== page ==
The author, Dr. Melissa Wei-Tsing Inouye, grew up in California as a fourth generation Chinese-Japanese American. After serving in a Mormon mission in Taiwan, she finished her undergraduate studies in East Asian Studies at Harvard University and went on to complete a PhD in East Asian Languages and Civilizations from Harvard in 2011. Her 626 page PhD dissertation “Miraculous Mundane: The True Jesus Church and Chinese Christianity in the Twentieth Century” was the result of living in China and being an affiliate of the Shanghai Academy of Social Sciences from 2009–2010. She is currently a senior lecturer in Chinese Studies at the University of Auckland.

Inouye describes her work as: “My major research field is the history of Christianity in China. I am particularly interested in the intersection of miraculous discourse with global modernity.”4 Her areas of research interest include the social and cultural history of modern China, charismatic global Christianity, and women and religion.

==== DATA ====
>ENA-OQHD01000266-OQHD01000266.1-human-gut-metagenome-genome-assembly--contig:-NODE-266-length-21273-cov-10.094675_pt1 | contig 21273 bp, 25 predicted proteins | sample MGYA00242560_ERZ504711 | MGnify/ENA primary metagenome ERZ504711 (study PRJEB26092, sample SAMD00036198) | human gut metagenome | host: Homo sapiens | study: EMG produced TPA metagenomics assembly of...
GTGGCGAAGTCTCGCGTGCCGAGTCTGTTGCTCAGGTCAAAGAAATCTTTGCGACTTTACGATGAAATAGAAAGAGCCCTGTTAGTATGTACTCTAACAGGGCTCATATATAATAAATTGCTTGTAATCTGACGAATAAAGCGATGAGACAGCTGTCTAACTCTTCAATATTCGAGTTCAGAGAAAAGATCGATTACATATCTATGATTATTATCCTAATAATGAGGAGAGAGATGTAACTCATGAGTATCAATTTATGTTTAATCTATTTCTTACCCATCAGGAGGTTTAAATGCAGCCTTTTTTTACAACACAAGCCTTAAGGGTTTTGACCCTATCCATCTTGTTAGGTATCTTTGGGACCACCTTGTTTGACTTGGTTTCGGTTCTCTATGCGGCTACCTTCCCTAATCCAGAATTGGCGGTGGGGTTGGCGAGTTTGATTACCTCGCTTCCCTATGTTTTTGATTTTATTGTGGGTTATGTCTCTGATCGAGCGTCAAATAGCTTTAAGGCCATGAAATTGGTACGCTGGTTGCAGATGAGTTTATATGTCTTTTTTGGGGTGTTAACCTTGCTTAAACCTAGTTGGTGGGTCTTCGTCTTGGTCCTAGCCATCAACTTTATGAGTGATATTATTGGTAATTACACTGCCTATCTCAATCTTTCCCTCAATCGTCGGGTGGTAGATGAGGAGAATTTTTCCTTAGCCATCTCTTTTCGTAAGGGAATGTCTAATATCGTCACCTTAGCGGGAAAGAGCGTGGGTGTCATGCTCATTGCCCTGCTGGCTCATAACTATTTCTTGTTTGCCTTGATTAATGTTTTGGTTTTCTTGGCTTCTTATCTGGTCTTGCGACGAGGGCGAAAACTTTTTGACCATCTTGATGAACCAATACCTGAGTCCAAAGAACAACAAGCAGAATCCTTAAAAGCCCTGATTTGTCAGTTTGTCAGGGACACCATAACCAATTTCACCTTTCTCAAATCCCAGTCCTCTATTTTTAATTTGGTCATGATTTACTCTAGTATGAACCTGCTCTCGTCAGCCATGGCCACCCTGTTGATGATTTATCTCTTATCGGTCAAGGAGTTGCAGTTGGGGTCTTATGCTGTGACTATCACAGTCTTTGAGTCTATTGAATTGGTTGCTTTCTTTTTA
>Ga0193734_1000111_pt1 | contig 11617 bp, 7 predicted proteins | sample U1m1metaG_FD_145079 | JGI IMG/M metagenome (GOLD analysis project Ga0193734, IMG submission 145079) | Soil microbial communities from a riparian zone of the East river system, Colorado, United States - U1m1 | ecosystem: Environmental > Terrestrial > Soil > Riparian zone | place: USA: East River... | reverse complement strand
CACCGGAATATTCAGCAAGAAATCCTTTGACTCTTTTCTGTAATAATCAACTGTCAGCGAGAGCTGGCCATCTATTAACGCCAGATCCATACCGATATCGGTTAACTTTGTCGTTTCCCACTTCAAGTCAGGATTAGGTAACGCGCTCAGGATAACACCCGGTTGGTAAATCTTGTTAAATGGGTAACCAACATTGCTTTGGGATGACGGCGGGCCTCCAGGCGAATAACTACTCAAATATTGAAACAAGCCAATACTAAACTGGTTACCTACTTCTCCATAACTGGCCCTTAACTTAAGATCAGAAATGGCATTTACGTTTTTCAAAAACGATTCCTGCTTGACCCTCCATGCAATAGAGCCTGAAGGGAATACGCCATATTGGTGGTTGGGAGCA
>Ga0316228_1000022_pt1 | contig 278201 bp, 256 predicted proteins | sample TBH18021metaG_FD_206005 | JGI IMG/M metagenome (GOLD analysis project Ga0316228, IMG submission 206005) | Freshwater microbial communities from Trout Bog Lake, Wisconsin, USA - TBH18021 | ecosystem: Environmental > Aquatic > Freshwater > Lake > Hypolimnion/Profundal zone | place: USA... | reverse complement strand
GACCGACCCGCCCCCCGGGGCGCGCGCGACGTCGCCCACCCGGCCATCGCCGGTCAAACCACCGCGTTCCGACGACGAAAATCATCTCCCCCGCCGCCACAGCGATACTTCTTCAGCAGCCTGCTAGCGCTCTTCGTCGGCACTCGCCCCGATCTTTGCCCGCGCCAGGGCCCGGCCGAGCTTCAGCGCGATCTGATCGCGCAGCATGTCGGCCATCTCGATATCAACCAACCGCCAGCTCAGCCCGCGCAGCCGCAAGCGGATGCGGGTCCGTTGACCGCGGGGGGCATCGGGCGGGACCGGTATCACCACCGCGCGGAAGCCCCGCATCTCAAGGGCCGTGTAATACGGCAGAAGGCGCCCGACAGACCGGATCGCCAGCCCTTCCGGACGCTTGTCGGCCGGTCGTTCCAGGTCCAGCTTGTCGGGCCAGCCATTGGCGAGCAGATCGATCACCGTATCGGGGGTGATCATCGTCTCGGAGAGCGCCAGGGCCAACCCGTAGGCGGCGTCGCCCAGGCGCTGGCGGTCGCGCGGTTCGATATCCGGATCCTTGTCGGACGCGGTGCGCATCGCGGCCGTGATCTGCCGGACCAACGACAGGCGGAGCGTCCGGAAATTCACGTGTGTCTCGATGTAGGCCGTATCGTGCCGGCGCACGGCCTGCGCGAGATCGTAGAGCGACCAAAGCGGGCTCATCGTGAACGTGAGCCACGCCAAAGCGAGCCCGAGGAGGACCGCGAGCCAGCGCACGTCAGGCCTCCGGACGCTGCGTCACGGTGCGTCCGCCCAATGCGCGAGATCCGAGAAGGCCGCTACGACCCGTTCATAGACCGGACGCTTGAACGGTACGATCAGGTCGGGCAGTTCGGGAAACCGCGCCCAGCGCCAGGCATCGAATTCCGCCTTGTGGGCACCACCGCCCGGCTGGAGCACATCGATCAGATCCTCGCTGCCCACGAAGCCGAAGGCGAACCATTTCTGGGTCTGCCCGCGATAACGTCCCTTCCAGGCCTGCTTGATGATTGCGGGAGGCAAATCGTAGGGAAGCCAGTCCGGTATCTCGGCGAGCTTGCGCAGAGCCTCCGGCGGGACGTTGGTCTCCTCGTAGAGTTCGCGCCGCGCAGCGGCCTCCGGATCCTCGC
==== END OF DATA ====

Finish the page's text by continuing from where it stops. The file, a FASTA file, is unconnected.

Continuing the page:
In this book the author combines the best of academic rigor and analysis with extensive field research and personal anecdotes to give a multi-faceted picture of the origins and development of the True Jesus Church. She describes her efforts as, “My overall project is to understand how charismatic claims inspire human organization and hold communities together” (p. 4). Throughout the book there is an exploration of various aspects of the relationship between charisma and organization.

The author traces the origins of the True Jesus Church starting from the Taiping Rebellion in 1864. She compares five individuals from the head of the Taiping Rebellion, a Qing dynasty mandarin, London Missionary Society missionaries in Beijing, and the founder of the True Jesus Church Wei En-bo (魏恩波). Wei En-bo was converted in a London Missionary Church in Beijing in 1907 and later founded the True Jesus Church in 1917. Surprisingly, despite Wei’s untimely death in 1919 and a failed prophecy about the end of the world for 1921–1922, the True Jesus Church continued to grow and develop across China.